Kidney cancer or renal cancer affects more than 12,000 people in the UK every year. The most common sign of kidney cancer is blood in the urine, which may only be a microscopic trace that is detected during a urine test. If you have symptoms of kidney cancer then Mark Feneley can usually confirm the diagnosis with radiological tests. You may then need surgery to remove the growth.
Kidney cancer doesn’t always cause noticeable symptoms, especially in the early stages. Some people are only diagnosed with kidney cancer because it is spotted during tests that are being performed for other reasons. However, kidney cancer can cause the following symptoms:
You might also notice that you are more tired than usual, you’ve been feeling generally unwell or losing weight unexpectedly.
If you notice any of these symptoms then you should see a doctor to find out the cause. Other conditions such as urinary infections and kidney stones can sometimes cause similar symptoms but there is a chance that you could have kidney cancer. It is essential to start treatment as soon as possible if you are affected by cancer so that we have the best chances of success.
Anyone can be affected by kidney cancer but it is very rare in the under 50s. Most people who are diagnosed with kidney cancer will be in their 60s, 70s or 80s. You may also be at increased risk of kidney cancer if you are overweight, a smoker, or you have a family history of the disease. People who have high blood pressure or who have undergone long-term dialysis are also more likely to be affected.
If you have symptoms that might be caused by kidney cancer then your doctor may want to run blood and urine tests to rule out other possible cause such as a urinary infection. You may then need to have an ultrasound or CT scan to check your kidneys.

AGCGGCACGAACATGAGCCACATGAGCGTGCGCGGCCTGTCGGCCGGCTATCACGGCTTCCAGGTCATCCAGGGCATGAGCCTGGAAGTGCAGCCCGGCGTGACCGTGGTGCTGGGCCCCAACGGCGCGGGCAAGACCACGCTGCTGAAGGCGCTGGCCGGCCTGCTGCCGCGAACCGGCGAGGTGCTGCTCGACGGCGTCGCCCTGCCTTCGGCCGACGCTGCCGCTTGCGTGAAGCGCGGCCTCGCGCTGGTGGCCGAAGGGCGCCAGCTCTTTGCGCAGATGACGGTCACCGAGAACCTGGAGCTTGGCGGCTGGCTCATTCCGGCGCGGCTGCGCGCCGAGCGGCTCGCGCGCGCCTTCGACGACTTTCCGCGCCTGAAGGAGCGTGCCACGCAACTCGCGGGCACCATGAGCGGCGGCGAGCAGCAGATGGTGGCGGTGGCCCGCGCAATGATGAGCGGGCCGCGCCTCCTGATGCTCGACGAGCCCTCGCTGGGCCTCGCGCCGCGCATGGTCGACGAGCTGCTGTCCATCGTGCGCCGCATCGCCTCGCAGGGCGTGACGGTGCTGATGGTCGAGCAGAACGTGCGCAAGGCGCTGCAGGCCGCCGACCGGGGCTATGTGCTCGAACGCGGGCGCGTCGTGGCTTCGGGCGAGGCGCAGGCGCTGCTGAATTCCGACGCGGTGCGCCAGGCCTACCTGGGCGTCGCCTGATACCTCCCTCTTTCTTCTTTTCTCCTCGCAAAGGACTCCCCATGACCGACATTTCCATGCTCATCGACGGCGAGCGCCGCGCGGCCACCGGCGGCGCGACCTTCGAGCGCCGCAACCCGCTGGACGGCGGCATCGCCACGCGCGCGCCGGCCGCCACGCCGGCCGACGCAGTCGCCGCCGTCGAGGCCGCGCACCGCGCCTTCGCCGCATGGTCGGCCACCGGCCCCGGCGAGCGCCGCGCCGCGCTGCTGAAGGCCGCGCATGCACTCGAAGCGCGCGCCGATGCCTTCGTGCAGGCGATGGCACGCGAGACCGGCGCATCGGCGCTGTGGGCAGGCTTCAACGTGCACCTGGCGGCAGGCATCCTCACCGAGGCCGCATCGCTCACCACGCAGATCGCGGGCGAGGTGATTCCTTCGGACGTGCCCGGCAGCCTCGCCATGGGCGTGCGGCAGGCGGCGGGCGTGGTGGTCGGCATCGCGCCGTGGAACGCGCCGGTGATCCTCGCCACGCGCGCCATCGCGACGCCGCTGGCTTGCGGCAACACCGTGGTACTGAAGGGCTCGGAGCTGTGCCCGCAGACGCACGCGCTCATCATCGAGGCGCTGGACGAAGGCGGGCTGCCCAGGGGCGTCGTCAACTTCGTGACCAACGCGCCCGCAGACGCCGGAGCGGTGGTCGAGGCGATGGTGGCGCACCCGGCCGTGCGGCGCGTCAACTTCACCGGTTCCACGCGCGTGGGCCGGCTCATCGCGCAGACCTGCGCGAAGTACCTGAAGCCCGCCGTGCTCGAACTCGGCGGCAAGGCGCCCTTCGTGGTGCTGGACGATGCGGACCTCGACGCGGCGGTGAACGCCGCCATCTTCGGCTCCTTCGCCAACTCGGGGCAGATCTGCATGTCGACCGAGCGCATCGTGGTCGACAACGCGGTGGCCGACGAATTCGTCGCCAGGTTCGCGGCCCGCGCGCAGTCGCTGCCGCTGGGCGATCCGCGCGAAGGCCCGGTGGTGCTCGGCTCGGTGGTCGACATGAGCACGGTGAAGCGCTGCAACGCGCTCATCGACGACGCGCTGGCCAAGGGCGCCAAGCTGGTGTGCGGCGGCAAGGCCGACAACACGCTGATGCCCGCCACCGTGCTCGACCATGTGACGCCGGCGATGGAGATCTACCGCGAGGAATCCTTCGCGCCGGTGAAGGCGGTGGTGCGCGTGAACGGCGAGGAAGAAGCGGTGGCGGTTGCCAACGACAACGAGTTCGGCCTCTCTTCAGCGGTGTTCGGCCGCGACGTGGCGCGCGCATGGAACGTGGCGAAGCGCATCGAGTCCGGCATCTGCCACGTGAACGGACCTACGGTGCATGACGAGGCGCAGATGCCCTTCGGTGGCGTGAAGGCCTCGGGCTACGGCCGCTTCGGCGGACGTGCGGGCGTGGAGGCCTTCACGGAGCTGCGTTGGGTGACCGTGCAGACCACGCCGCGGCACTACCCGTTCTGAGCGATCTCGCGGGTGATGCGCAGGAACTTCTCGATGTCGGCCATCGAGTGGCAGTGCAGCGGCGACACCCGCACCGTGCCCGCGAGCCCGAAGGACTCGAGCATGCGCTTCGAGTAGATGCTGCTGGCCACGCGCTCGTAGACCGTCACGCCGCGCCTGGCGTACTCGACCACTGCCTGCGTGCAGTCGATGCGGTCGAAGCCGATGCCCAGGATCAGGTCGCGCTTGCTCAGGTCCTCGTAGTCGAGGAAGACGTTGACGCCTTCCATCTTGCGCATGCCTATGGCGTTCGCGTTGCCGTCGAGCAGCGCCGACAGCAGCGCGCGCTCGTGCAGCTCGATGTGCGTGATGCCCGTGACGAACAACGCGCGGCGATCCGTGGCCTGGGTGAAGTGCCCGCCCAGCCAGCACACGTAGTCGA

Most cases of kidney cancer can be diagnosed by these imaging tests. Your doctor will be able to identify the type, size and location of any growths in the kidneys. In some cases, additional tests may be required to confirm the diagnosis of kidney cancer. Some patients may need to have a biopsy to take a sample from the growth if there is any uncertainty about the diagnosis. This might be the case if the tumour is still small. The sample can then be tested in the lab to confirm whether the growth is cancerous.
If you are diagnosed with kidney cancer then your urologist may want to perform further tests to determine the stage of the cancer. The treatment approach will depend on how advanced the cancer has become. You might have some additional radiological scans to learn more about your condition.
The most common treatment for kidney cancer is surgery. Different types of procedure can be performed depending on how large the tumour has grown. It may be possible to remove part of the kidney but in some cases, it is necessary to remove the entire kidney.
Other kinds of treatment are sometimes recommended alongside or instead of surgery. You might have radiotherapy or biological therapy to reduce the size of the tumour. Various minimally invasive treatments are also becoming more common. The cancer cells can sometimes be eliminated with cryotherapy, radiofrequency ablation, or by using the embolization procedure to cut off the tumour’s blood supply.
The right treatment approach for you will depend on the size and location of the tumour and how advanced the cancer has become. Your doctor will explain the treatment options in detail so that you can make the right choices about your care.
If you have symptoms of kidney cancer or you’ve been referred to a specialist by your GP then you can make an appointment to see Mark Feneley in London. As an experienced consultant urologist he can provide the tests, treatments and support you need.
We will back to you within 48 hours. Required fields are marked *
We are recognised providers by all major health insurance companies.